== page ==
October 22, 2010 > Infection Control Week: Give Healing a Hand!
Infection Control Week: Give Healing a Hand!
According to the Centers for Disease Control and Prevention (CDC), approximately two million patients acquire infections in a healthcare setting every year. To promote greater awareness about the role each of us plays in controlling the spread of infectious diseases, the third week of October has been designated since 1986 as National Infection Control Week.
The theme of this year's observance, from October 17 to 23, is "Infection Prevention: Give Healing a Hand," stressing the importance of hand hygiene in preventing illness at home, school and work - as well as in healthcare facilities and other public settings.
"At Washington Hospital, we have a very aggressive campaign to promote frequent hand washing among all the staff," says Dr. Dianne Martin, an infectious disease specialist on the medical staff at the hospital. "We also encourage patients to be proactive in infection prevention with our 'Please Ask' campaign that reminds patients to ask anyone who is treating them whether or not they have washed their hands. In addition, we have foam-based alcohol hand cleanser dispensers located throughout the hospital."
Dr. Martin notes that Washington Hospital also has staff members wear protective gowns, masks and gloves when treating patients who are infected with the Methicillin-resistant Staphylococcus aureus (MRSA) bacteria. Commonly found on the skin, these bacteria sometimes become strong enough to resist being killed by Methicillin and other antibiotics.
"The hospital is very aggressive in screening patients for MRSA," she says. "In the past, the only way to test for MRSA was to perform a 'culture' test that took at least two days to produce results. Washington Hospital, however, has MRSA testing equipment that gives results in about an hour, enabling us to identify infected patients right away. That helps us ensure that all hospital staff members who come in contact with those patients take extra precautions to avoid the spread of infection. We also track all MRSA and other antibiotic-resistant infections such as Vancomycin-resistant enterococcus (VRE) infections."
In addition to these precautions to reduce the spread of infectious diseases, Washington Hospital provides flu shots to all employees.
"This year, we also gave pertussis - whooping cough - vaccines to all employees because there has been an enormous increase in the number of pertussis cases in California," she says. "It's very important for anyone who cares for infants to be vaccinated against pertussis. The disease may not produce substantial symptoms in adults - they may not even realize they have it. Whooping cough can be very serious for babies, though, especially for those under two months old who cannot be vaccinated. So far this year in California, there have been eight deaths attributed to pertussis, and most of those deaths were infants under six months old."
But healthcare workers are not the only ones responsible for preventing infections.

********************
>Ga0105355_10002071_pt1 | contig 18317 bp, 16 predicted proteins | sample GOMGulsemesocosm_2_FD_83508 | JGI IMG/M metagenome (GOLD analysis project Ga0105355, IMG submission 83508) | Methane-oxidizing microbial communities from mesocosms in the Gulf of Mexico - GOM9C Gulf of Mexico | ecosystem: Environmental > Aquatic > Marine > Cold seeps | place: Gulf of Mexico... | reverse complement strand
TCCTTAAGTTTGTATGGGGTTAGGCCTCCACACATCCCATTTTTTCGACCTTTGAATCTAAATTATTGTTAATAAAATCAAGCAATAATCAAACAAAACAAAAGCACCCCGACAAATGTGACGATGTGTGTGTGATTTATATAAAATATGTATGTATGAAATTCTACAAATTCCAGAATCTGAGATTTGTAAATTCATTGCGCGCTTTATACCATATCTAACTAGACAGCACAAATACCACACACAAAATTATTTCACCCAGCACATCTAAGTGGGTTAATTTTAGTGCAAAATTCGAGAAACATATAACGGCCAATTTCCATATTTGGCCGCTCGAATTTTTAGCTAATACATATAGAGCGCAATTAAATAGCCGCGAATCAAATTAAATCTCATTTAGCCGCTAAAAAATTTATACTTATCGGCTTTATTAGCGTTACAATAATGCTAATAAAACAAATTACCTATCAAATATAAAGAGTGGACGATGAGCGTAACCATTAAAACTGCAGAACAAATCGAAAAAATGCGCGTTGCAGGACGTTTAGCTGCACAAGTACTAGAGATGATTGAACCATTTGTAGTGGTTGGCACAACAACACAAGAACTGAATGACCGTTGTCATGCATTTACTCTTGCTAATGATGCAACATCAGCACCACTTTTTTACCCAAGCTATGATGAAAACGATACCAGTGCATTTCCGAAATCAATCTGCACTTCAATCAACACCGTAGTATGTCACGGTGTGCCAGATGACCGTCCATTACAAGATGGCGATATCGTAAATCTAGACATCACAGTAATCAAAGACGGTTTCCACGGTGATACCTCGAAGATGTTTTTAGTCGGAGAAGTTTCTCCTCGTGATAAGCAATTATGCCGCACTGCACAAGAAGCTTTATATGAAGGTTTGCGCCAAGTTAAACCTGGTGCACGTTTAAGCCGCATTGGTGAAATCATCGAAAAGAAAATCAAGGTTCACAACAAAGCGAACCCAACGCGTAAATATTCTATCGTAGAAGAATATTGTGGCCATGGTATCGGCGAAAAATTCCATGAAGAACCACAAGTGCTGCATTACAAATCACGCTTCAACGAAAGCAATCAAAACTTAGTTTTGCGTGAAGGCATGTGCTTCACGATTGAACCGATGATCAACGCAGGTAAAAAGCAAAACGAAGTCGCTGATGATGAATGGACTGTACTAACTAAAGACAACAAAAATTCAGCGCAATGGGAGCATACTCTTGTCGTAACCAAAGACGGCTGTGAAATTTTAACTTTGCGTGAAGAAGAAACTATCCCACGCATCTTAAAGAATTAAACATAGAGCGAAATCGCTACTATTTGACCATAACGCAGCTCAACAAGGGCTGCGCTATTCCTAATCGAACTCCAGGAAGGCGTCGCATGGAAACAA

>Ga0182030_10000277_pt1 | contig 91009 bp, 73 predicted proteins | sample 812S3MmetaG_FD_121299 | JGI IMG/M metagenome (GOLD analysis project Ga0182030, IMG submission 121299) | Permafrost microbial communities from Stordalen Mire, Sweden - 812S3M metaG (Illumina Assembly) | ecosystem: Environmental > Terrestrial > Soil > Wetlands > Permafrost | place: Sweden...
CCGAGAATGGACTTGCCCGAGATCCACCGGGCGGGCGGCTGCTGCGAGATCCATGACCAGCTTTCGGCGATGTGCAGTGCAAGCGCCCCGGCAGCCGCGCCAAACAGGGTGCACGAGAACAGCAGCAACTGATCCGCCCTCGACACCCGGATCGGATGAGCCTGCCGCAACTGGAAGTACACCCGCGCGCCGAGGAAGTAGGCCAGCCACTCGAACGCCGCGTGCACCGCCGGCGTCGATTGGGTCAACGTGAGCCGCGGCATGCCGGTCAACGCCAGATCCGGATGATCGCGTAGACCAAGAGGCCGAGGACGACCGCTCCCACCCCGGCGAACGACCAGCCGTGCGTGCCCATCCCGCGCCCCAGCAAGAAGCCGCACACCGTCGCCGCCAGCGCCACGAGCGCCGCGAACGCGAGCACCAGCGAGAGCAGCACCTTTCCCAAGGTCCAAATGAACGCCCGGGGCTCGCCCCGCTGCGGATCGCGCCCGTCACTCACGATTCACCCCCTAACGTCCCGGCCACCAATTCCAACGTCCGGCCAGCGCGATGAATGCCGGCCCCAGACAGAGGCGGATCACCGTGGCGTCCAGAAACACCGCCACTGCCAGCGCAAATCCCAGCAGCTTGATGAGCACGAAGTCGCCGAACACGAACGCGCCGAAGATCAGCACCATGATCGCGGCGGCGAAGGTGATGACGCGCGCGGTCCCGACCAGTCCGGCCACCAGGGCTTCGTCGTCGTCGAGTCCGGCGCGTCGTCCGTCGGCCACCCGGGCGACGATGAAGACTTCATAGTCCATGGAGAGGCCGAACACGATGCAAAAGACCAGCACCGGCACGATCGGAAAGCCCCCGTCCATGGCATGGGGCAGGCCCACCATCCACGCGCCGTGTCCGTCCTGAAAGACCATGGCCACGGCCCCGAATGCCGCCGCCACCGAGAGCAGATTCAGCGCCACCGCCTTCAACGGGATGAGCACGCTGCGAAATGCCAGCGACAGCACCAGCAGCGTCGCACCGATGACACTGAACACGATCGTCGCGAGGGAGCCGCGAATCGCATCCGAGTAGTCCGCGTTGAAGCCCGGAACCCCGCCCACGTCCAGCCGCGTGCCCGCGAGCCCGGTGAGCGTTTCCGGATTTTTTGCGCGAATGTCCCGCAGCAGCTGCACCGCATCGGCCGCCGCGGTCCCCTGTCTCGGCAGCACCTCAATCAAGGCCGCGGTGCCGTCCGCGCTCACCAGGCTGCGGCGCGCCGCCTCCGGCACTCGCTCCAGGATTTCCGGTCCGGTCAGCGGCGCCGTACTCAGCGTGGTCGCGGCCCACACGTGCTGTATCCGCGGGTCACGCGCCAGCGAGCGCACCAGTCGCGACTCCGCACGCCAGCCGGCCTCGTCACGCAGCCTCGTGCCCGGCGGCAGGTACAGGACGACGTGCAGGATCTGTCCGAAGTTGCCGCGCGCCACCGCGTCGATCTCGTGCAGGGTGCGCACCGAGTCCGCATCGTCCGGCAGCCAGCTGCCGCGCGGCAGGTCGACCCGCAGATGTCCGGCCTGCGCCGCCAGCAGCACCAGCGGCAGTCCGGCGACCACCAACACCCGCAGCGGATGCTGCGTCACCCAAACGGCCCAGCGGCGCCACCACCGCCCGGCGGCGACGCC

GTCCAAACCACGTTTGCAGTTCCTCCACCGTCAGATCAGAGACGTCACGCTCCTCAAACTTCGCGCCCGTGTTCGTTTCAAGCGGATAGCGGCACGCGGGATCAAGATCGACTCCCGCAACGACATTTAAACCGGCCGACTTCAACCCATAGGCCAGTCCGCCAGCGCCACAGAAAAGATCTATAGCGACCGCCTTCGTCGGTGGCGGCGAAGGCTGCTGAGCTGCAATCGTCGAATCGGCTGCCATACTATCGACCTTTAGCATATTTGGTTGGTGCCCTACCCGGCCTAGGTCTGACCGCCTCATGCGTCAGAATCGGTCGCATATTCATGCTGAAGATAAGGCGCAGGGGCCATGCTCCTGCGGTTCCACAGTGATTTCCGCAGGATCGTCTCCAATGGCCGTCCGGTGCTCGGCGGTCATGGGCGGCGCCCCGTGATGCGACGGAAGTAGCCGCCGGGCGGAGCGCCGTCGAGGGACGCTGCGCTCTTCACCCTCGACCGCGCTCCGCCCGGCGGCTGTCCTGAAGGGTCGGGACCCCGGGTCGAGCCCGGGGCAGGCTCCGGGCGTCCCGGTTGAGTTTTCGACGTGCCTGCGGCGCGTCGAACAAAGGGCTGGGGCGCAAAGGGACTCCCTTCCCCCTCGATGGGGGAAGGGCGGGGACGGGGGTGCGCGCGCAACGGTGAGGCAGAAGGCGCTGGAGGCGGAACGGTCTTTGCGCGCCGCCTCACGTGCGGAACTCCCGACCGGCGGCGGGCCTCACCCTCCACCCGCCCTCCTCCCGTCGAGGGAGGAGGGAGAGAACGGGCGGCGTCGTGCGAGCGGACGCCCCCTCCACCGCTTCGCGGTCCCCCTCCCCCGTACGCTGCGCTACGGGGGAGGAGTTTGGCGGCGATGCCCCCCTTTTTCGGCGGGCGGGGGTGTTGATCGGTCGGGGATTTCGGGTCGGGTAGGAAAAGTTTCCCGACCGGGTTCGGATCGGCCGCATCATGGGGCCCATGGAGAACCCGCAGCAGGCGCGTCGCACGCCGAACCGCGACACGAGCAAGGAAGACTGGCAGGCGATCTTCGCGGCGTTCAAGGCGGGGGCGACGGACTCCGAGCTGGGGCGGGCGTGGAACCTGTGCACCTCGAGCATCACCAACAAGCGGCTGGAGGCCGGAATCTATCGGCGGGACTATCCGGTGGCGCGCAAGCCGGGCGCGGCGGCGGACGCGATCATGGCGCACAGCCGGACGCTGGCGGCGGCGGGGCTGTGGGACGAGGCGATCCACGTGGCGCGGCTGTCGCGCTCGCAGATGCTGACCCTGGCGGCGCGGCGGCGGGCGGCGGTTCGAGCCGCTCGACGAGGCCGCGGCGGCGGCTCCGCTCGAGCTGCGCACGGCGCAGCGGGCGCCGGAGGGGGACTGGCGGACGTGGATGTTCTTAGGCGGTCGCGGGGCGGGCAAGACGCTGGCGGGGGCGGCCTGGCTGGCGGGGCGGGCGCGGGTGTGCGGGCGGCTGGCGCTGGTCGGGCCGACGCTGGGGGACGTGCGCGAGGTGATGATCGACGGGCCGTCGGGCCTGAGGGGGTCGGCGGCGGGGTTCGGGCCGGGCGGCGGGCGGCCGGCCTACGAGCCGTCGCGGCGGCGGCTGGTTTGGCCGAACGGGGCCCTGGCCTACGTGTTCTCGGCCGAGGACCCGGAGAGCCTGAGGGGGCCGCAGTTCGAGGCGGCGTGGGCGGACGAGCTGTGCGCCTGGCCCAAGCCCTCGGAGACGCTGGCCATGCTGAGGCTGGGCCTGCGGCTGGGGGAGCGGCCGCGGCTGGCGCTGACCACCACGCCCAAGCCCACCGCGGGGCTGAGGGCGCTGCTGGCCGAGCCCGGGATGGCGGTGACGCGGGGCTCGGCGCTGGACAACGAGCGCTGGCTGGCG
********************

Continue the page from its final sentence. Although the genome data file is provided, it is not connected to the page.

"It's important for people to watch out for their own health," Dr. Martin says. "That means getting your annual flu vaccine. People over age 65 and others who are at risk for developing pneumonia - including those with chronic conditions such as emphysema, diabetes, kidney disease, cystic fibrosis or a compromised immune system - should also get the pneumonia vaccine. Be sure all your other vaccinations are also up-to-date. Young moms, particularly, should make sure to get a pertussis vaccine 'booster' shot".
For children, the hospital's Washington on Wheels (W.O.W.) Mobile Health Clinic makes prearranged visits to local schools to make sure kids get the appropriate vaccinations. Washington Urgent Care located at 2500 Mowry Avenue (Washington West) also offers the 2010-2011 flu vaccine that provides protection against three strains of flu-causing viruses: H3N2, H1N1 and an influenza B virus.
"Besides getting all the appropriate vaccinations and washing your hands frequently, there are other things you can do to prevent the spread of infectious diseases," Dr. Martin explains. "Cough or sneeze into a tissue - or, if you don't have a tissue handy, into your elbow - rather than your hands. Don't share towels, beverage containers, eating utensils or other personal items with other people. Don't visit people in the hospital if you're sick, and don't go to school or work if you're sick. Many people today have the option of working from home when they're ill.
"If you do have a viral infection such as a cold or the flu, don't push your doctor to prescribe antibiotics," she adds. "Antibiotics work only on bacteria, not on viruses. Continued overuse of antibiotics is what has resulted in the development of bacteria such as MRSA and VRE that are resistant to treatment with antibiotics."
To find more information about infection control issues, visit the CDC's Web site at www.cdc.gov or the APIC's Web site at www.apic.org. To learn more about Washington Hospital's community initiatives and programs visit www.whhs.com.